The caveat? Not every dish is going to make you wanna shout, and some categories — sushi, for instance — are not the reason to come here, particularly if your bar for raw fish and vinegared rice is Sushi Taro, Sushi Gakyu or another of the city’s benchmarks. But there’s enough in the mix at the Hamilton to appease your inner gastronaut, and the price is invariably right. Seven dollars for a cup of peppery lentil soup, thick with threads of lamb and colorful with carrots, fuses value and comfort. Herbed falafel, the creation of a Moroccan sous-chef and as good as those at Zaytinya? I’m on them like Trump on Putin.

Shaved raw Brussels sprouts are a good break from fried. The Hamilton molds the leaves into a pretty round that’s bright with cranberries, crisp with pine nuts and sassy with a mustard vinaigrette. A finish of grated pecorino is icing on this (savory) cake.


Shaved Brussels sprouts. (Deb Lindsey/For The Washington Post)

Herbed falafel. (Deb Lindsey/For The Washington Post)

Pastas come in two sizes. You’ll want to upgrade in the case of the rib-sticking mushroom stroganoff, staged with creme fraiche, ruffled noodles, a dusting of Parmesan and seasonal fungi. Take it from a witness; once the lot is tasted, the pasta incites a tug-of-war among dining companions. Bucatini stained black with squid ink, arranged with sweet clams and enough slivered garlic to kill off half the characters in an Anne Rice novel, is almost as much a prize.

Of the meat entrees, rib-eye is nice, but veal ribs, capped with herbed butter and best eaten pink, are better. The Hamilton’s thick-but-lean pork chop reminds me that fat equals flavor. Thank goodness the plate includes a choice of sauce, because this one needs a boost. The entrees also come with two sides. Make one of them whipped, skin-on Yukon Gold potatoes.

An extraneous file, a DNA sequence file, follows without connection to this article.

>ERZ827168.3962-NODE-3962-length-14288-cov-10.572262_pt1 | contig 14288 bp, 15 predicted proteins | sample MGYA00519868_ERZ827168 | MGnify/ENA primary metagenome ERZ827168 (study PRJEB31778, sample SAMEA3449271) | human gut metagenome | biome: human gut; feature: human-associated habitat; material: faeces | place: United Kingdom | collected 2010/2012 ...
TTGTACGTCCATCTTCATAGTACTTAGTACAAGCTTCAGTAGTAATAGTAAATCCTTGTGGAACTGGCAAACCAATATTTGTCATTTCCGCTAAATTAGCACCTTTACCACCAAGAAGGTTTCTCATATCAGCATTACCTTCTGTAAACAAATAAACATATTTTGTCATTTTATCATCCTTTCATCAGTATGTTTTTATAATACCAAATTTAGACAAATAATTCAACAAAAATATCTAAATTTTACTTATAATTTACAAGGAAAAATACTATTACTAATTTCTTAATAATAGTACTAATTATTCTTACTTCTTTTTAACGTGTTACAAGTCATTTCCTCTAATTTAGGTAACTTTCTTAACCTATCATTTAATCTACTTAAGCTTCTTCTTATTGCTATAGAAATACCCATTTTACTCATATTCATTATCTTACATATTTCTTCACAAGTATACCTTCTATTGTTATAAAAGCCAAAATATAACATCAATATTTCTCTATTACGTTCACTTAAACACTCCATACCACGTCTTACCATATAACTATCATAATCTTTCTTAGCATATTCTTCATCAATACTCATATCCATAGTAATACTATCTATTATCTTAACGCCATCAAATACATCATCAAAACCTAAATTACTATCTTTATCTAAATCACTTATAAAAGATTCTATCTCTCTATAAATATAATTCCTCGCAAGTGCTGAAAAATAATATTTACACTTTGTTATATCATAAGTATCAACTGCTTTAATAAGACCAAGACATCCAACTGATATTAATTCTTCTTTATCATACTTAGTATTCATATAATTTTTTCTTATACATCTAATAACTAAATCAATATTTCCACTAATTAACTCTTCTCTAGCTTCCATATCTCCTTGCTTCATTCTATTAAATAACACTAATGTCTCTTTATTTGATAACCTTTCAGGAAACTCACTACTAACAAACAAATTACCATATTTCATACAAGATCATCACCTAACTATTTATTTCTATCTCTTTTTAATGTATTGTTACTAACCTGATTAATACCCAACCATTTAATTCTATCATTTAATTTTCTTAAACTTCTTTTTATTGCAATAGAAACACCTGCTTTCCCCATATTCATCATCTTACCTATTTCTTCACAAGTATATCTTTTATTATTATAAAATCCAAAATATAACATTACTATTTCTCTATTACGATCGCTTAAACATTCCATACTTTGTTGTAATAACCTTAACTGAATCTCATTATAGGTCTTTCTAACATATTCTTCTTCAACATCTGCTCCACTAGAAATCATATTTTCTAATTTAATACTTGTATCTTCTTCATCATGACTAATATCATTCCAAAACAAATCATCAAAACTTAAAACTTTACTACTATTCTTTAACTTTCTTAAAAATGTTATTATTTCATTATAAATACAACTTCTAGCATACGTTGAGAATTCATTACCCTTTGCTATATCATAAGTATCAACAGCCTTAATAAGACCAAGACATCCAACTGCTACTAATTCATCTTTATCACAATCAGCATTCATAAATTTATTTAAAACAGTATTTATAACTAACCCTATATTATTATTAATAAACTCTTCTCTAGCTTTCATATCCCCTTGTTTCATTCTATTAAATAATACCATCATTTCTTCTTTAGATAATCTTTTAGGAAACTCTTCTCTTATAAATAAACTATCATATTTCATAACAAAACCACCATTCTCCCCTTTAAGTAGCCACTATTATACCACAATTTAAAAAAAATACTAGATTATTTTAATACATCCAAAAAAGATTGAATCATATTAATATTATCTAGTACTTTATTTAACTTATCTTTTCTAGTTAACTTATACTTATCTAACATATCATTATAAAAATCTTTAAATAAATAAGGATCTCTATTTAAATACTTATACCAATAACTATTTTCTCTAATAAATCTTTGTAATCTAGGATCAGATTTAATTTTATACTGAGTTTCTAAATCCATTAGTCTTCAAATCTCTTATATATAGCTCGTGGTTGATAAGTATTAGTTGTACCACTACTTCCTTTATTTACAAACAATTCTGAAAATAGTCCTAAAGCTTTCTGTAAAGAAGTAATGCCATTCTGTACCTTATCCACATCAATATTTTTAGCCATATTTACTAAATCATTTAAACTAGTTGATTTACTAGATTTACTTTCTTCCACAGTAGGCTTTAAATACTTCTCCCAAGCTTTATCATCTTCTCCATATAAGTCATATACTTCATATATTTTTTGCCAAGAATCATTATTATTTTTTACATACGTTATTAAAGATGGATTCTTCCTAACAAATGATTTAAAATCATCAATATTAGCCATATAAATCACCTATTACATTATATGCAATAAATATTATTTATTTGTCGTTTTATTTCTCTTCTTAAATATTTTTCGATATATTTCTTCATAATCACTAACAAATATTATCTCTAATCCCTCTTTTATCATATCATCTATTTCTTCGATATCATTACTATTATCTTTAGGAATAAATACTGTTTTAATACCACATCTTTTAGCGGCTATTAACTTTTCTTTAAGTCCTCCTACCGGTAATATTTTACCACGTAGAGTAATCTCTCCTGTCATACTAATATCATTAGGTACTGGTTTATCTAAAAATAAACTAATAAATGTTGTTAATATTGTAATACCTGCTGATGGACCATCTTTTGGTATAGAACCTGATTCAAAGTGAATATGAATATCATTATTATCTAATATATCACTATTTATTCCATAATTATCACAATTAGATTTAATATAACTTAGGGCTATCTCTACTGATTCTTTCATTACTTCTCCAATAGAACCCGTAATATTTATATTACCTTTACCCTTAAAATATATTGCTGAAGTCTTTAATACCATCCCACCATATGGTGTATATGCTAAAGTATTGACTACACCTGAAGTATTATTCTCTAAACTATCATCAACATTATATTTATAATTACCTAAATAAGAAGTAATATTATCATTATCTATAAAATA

Surprising letdowns temper my feelings for the Hamilton. Love the crisp falafel, but the soupy hummus and soupier baba ghanoush on the mezze platter make poor representatives for the Middle East. I’d like to see Smith tackle the Hamilton Burger without getting egg on his face, and I mean that literally. The construction comes with crisp bacon and a runny egg that forms a yellow moat around the sandwich the moment I try to cut it in half. Sog ensues, and when I try to add a tomato slice, it slips off the surface when I bite down. Messy, yes, but the patty is also bland. And why is my burger more gray than pink when I requested medium-rare? I have a beef with the meatloaf, too. Where’s the moisture and the seasoning? Desserts, the last chance a restaurant has to make an impression, resemble banquet confections. The best part of the dense peanut butter cheesecake is its garnish of roasted peanuts, while the individual apple pie takes a back seat to its vanilla ice cream.